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News of Twitter’s role in China earthquake coverage picks up steam

Guardian Twitter Earthquake blogMark Tran at the Guardian Unlimited’s newsblog notes a drastic change between the Chinese government’s official reaction to today’s 7.9 magnitude earthquake and similar events in the past, seeming to suggest that their response is related to the uncontrollable scope of the Internet. After all, how could officials keep a lid on an incident that within seconds of happening was already covered on Twitter and in blogs like Shanghaiist?

Amazingly, we even found our own post on the earthquake mentioned in Mark’s piece: the brief observations Kevin blogged about last night (and shortly thereafter put up on Twitter) had by this morning been picked up by an internationally renowned news source and cited as yet another angle of the story.

But did word of the quake actually break on Twitter, before the major news media were able to pick up on it? Malcolm Moore at The Telegraph seems to think so (despite being from a professional news source, he doesn’t hesitate to give Twitter credit for its role in the disaster response). Malcolm’s story also echoes the sentiments of many in the blogosphere this morning, and notes the unexpected significance of this seemingly simple tool in a time of widespread confusion and panic:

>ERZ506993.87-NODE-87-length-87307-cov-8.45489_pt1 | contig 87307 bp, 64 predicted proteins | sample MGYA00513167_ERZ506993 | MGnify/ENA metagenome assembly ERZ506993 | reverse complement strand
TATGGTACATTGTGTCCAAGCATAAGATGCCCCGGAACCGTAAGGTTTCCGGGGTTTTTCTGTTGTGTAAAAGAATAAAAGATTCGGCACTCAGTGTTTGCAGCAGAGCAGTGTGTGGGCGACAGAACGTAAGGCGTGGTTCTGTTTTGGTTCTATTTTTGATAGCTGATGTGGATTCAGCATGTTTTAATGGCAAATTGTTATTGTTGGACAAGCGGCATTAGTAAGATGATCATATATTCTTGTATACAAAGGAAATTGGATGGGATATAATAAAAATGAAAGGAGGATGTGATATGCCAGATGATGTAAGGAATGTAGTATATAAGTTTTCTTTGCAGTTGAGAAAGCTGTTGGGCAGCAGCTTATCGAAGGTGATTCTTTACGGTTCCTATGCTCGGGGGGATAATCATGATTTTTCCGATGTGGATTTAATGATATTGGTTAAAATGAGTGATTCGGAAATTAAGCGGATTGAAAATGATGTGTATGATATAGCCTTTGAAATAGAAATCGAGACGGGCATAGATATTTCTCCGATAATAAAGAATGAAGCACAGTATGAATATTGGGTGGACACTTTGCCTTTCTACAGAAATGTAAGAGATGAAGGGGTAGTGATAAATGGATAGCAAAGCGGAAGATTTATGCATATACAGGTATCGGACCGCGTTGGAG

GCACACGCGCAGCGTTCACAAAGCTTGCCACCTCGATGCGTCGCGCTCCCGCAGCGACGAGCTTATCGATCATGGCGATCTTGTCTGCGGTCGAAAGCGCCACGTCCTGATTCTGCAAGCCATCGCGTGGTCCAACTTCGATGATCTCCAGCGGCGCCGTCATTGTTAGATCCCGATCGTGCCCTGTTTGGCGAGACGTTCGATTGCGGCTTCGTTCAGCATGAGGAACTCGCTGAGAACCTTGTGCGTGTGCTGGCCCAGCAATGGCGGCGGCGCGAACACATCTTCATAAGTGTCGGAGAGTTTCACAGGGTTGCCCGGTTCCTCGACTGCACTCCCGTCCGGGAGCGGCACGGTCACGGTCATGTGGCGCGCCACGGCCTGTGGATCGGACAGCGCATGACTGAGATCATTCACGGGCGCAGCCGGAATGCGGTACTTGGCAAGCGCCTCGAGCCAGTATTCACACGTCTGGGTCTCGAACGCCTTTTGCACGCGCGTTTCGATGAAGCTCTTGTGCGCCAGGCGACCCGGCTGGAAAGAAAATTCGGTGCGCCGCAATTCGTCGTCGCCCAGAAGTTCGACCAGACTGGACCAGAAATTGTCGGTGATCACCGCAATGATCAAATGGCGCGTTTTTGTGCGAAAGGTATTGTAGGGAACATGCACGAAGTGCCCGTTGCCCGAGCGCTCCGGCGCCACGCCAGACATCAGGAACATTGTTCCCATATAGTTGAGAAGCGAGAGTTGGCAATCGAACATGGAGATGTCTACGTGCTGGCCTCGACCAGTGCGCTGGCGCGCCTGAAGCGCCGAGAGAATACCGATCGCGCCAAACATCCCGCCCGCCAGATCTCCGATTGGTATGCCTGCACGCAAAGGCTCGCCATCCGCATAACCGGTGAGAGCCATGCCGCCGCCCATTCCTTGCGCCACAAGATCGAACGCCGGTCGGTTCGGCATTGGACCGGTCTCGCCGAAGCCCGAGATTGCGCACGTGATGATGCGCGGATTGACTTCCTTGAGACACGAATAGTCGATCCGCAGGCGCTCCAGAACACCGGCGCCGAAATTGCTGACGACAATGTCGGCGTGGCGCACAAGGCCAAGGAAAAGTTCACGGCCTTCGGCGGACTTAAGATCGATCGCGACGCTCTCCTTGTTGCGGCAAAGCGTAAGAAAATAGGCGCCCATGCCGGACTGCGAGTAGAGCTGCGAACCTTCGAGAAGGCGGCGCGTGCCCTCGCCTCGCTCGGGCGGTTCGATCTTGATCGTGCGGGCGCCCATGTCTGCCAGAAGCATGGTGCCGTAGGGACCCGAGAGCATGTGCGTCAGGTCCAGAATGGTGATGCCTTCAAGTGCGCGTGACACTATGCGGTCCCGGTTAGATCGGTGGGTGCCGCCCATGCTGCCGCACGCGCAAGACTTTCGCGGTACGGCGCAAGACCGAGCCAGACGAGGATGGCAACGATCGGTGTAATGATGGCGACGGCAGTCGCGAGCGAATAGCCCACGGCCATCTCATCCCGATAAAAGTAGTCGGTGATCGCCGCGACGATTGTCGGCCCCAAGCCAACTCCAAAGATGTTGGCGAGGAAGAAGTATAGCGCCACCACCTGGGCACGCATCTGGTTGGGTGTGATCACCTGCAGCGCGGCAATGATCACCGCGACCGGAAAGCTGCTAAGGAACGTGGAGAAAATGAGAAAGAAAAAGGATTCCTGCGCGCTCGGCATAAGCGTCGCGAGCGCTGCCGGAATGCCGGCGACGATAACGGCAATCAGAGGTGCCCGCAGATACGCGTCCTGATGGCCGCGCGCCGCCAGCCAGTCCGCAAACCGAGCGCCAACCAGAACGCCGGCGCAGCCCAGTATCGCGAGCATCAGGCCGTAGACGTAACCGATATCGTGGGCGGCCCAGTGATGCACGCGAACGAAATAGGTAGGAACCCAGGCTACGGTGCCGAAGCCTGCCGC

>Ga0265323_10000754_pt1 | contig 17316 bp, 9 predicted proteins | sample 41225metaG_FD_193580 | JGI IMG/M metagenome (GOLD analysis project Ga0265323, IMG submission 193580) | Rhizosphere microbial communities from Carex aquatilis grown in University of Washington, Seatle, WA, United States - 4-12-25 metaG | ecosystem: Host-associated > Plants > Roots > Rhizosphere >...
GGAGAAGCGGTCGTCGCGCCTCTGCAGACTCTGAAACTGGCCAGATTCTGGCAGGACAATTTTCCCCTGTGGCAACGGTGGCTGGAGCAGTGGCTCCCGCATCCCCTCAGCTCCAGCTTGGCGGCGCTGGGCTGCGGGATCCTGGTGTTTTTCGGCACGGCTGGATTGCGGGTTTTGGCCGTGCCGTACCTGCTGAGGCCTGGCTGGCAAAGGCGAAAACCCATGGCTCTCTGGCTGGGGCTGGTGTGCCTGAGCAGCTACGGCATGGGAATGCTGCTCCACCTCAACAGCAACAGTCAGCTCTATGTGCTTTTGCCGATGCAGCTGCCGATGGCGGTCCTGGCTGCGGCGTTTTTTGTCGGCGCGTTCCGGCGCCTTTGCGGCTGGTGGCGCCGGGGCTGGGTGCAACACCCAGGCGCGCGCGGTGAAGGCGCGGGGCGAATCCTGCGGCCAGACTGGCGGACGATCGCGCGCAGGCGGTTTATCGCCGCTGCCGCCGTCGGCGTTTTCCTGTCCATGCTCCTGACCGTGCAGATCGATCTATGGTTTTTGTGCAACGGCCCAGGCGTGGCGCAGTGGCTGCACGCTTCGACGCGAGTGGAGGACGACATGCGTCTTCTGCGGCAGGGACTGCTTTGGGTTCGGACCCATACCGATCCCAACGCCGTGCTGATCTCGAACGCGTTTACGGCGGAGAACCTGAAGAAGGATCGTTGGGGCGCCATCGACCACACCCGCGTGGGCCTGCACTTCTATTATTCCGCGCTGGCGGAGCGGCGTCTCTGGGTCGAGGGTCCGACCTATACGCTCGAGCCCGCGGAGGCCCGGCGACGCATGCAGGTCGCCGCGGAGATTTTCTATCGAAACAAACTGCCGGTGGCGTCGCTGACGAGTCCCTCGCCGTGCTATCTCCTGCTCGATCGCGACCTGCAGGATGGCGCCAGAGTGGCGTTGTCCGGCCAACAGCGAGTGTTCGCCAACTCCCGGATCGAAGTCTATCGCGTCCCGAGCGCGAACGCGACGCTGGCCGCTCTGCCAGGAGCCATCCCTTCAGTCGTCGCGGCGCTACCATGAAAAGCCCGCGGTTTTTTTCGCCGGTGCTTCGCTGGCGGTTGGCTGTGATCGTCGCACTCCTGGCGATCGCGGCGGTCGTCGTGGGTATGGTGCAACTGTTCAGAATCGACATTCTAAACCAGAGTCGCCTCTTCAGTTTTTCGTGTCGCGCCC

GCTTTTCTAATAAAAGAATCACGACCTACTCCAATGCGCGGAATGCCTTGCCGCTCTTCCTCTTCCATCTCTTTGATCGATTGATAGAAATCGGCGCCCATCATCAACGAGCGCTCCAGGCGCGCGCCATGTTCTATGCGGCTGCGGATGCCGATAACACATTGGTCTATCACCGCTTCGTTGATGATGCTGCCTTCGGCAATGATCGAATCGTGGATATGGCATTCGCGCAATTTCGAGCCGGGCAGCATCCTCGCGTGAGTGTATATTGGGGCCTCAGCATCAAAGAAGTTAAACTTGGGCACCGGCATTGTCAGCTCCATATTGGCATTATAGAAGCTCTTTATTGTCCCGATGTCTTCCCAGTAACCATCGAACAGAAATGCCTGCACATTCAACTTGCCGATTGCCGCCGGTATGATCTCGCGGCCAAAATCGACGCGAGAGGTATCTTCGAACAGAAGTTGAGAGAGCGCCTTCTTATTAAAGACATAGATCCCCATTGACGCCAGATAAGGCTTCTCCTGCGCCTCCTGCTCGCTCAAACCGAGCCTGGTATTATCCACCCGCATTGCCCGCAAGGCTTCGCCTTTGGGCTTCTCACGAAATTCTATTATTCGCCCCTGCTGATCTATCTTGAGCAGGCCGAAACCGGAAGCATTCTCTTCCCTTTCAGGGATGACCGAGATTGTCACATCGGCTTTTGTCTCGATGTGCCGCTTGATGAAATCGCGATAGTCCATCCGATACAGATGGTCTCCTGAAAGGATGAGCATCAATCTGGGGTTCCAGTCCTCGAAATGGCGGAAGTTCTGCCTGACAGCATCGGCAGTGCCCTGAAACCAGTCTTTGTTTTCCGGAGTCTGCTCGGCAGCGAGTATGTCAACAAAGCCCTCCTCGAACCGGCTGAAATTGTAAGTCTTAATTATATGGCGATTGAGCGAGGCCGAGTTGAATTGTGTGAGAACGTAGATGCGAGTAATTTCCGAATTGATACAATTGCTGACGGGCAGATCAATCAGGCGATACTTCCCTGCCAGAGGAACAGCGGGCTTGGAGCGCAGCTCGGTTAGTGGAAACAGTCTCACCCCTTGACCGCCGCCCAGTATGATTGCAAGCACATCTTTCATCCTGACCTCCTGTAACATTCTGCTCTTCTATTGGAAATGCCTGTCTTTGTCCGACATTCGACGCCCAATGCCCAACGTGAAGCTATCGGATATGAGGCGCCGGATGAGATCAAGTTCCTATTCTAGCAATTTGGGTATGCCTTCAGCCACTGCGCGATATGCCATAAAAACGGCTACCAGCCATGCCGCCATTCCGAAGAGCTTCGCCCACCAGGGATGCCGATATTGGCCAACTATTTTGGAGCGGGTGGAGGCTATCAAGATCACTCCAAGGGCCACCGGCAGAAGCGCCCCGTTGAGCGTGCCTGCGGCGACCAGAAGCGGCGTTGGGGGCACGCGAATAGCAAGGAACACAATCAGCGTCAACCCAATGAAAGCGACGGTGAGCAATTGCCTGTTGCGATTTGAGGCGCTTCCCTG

The news of the Sichuan earthquake apparently broke first on Twitter.com, a website whose users constantly update the world on what is happening around them.

Links to maps showing the epicentre of the quake were posted alongside accounts of shaking buildings and evacuated offices from Chengdu, Shanghai and Beijing.

“Breathing normal again, feeling an earthquake on the 31st floor was not fun,” wrote Ana from Shanghai.

Ana’s Twitter page, like so many others, continues to provide her take on the earthquake and micro-conversations with other users. It seems likely that in any Chinese city where there’s an Internet connection this evening, someone’s tapped in and sharing their perspectives with listeners around the world.

To some, it may seem downright absurd: web users armed with nothing more than their eyes, ears and 140 characters of empty space. But that’s exactly what happened this morning…and it seems likely that next time a newsworthy world event strikes, all eyes will be on Twitter.

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